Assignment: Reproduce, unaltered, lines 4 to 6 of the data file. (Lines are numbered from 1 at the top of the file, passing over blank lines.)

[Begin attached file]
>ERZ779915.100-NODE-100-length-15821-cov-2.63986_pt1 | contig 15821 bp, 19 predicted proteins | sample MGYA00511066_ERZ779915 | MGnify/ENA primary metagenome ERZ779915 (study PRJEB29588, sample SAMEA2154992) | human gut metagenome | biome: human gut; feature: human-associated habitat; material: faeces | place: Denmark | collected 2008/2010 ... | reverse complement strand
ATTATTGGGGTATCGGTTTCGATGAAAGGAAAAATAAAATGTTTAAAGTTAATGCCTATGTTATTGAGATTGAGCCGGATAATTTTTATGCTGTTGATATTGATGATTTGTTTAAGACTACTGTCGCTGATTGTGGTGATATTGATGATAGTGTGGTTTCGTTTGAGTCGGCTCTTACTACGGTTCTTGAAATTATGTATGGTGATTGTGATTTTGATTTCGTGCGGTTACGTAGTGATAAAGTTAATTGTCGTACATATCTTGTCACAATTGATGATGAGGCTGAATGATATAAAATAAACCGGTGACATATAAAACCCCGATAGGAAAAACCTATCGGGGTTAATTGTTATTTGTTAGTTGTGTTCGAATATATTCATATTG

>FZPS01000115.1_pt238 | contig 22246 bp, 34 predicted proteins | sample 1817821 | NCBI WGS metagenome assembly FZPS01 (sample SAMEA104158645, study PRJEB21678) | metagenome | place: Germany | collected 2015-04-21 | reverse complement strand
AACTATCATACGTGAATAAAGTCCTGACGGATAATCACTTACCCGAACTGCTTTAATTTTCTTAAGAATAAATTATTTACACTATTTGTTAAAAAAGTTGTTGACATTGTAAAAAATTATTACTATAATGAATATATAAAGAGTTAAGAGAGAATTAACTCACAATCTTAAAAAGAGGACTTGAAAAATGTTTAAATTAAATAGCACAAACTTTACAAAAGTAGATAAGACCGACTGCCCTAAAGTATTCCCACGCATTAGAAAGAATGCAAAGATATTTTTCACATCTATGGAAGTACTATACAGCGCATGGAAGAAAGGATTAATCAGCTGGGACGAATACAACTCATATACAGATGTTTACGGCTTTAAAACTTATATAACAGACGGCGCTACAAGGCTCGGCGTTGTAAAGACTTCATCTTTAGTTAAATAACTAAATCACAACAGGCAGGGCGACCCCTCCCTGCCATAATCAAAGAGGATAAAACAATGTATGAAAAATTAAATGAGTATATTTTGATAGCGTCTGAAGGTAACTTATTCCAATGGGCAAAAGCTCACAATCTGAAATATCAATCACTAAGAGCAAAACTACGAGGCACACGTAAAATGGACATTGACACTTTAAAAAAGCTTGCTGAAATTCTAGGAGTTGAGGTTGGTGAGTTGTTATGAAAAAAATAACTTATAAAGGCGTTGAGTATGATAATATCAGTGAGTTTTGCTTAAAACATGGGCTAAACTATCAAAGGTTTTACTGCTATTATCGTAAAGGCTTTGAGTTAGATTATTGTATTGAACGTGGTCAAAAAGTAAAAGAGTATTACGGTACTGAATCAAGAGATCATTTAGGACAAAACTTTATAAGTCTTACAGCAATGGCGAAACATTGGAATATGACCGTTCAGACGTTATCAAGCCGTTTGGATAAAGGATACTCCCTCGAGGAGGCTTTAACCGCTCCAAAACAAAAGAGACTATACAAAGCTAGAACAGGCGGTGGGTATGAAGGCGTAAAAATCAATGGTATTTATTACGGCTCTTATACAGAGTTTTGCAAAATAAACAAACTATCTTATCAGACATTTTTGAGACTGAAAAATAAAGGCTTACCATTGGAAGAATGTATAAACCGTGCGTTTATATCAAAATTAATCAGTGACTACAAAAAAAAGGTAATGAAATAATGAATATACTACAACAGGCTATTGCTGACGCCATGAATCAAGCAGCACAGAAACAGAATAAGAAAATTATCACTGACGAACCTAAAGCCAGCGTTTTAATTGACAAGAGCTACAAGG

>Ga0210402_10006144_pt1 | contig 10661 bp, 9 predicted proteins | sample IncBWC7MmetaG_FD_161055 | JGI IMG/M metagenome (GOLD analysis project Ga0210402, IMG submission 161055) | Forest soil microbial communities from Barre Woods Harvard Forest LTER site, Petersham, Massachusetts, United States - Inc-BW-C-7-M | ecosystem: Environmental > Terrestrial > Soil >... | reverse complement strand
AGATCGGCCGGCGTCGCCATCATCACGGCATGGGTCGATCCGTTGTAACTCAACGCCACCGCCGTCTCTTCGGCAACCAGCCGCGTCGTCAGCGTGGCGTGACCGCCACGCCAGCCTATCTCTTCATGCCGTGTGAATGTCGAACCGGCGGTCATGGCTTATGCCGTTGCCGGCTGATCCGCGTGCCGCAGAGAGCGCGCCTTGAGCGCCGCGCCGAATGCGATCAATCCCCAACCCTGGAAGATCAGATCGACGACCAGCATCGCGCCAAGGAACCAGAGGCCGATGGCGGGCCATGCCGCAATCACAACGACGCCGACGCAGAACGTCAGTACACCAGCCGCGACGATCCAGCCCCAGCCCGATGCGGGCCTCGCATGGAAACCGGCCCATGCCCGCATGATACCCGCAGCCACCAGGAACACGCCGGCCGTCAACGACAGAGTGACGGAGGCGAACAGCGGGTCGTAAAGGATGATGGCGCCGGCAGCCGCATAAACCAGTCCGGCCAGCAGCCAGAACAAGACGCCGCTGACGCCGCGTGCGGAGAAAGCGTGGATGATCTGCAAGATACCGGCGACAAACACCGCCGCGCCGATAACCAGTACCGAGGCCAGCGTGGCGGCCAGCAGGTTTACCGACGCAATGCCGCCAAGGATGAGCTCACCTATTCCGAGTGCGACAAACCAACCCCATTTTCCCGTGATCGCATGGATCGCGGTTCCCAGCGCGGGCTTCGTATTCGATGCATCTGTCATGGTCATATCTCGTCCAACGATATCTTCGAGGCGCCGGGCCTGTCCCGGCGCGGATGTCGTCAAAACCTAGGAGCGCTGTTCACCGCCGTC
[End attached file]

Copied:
AACTATCATACGTGAATAAAGTCCTGACGGATAATCACTTACCCGAACTGCTTTAATTTTCTTAAGAATAAATTATTTACACTATTTGTTAAAAAAGTTGTTGACATTGTAAAAAATTATTACTATAATGAATATATAAAGAGTTAAGAGAGAATTAACTCACAATCTTAAAAAGAGGACTTGAAAAATGTTTAAATTAAATAGCACAAACTTTACAAAAGTAGATAAGACCGACTGCCCTAAAGTATTCCCACGCATTAGAAAGAATGCAAAGATATTTTTCACATCTATGGAAGTACTATACAGCGCATGGAAGAAAGGATTAATCAGCTGGGACGAATACAACTCATATACAGATGTTTACGGCTTTAAAACTTATATAACAGACGGCGCTACAAGGCTCGGCGTTGTAAAGACTTCATCTTTAGTTAAATAACTAAATCACAACAGGCAGGGCGACCCCTCCCTGCCATAATCAAAGAGGATAAAACAATGTATGAAAAATTAAATGAGTATATTTTGATAGCGTCTGAAGGTAACTTATTCCAATGGGCAAAAGCTCACAATCTGAAATATCAATCACTAAGAGCAAAACTACGAGGCACACGTAAAATGGACATTGACACTTTAAAAAAGCTTGCTGAAATTCTAGGAGTTGAGGTTGGTGAGTTGTTATGAAAAAAATAACTTATAAAGGCGTTGAGTATGATAATATCAGTGAGTTTTGCTTAAAACATGGGCTAAACTATCAAAGGTTTTACTGCTATTATCGTAAAGGCTTTGAGTTAGATTATTGTATTGAACGTGGTCAAAAAGTAAAAGAGTATTACGGTACTGAATCAAGAGATCATTTAGGACAAAACTTTATAAGTCTTACAGCAATGGCGAAACATTGGAATATGACCGTTCAGACGTTATCAAGCCGTTTGGATAAAGGATACTCCCTCGAGGAGGCTTTAACCGCTCCAAAACAAAAGAGACTATACAAAGCTAGAACAGGCGGTGGGTATGAAGGCGTAAAAATCAATGGTATTTATTACGGCTCTTATACAGAGTTTTGCAAAATAAACAAACTATCTTATCAGACATTTTTGAGACTGAAAAATAAAGGCTTACCATTGGAAGAATGTATAAACCGTGCGTTTATATCAAAATTAATCAGTGACTACAAAAAAAAGGTAATGAAATAATGAATATACTACAACAGGCTATTGCTGACGCCATGAATCAAGCAGCACAGAAACAGAATAAGAAAATTATCACTGACGAACCTAAAGCCAGCGTTTTAATTGACAAGAGCTACAAGG

>Ga0210402_10006144_pt1 | contig 10661 bp, 9 predicted proteins | sample IncBWC7MmetaG_FD_161055 | JGI IMG/M metagenome (GOLD analysis project Ga0210402, IMG submission 161055) | Forest soil microbial communities from Barre Woods Harvard Forest LTER site, Petersham, Massachusetts, United States - Inc-BW-C-7-M | ecosystem: Environmental > Terrestrial > Soil >... | reverse complement strand
AGATCGGCCGGCGTCGCCATCATCACGGCATGGGTCGATCCGTTGTAACTCAACGCCACCGCCGTCTCTTCGGCAACCAGCCGCGTCGTCAGCGTGGCGTGACCGCCACGCCAGCCTATCTCTTCATGCCGTGTGAATGTCGAACCGGCGGTCATGGCTTATGCCGTTGCCGGCTGATCCGCGTGCCGCAGAGAGCGCGCCTTGAGCGCCGCGCCGAATGCGATCAATCCCCAACCCTGGAAGATCAGATCGACGACCAGCATCGCGCCAAGGAACCAGAGGCCGATGGCGGGCCATGCCGCAATCACAACGACGCCGACGCAGAACGTCAGTACACCAGCCGCGACGATCCAGCCCCAGCCCGATGCGGGCCTCGCATGGAAACCGGCCCATGCCCGCATGATACCCGCAGCCACCAGGAACACGCCGGCCGTCAACGACAGAGTGACGGAGGCGAACAGCGGGTCGTAAAGGATGATGGCGCCGGCAGCCGCATAAACCAGTCCGGCCAGCAGCCAGAACAAGACGCCGCTGACGCCGCGTGCGGAGAAAGCGTGGATGATCTGCAAGATACCGGCGACAAACACCGCCGCGCCGATAACCAGTACCGAGGCCAGCGTGGCGGCCAGCAGGTTTACCGACGCAATGCCGCCAAGGATGAGCTCACCTATTCCGAGTGCGACAAACCAACCCCATTTTCCCGTGATCGCATGGATCGCGGTTCCCAGCGCGGGCTTCGTATTCGATGCATCTGTCATGGTCATATCTCGTCCAACGATATCTTCGAGGCGCCGGGCCTGTCCCGGCGCGGATGTCGTCAAAACCTAGGAGCGCTGTTCACCGCCGTC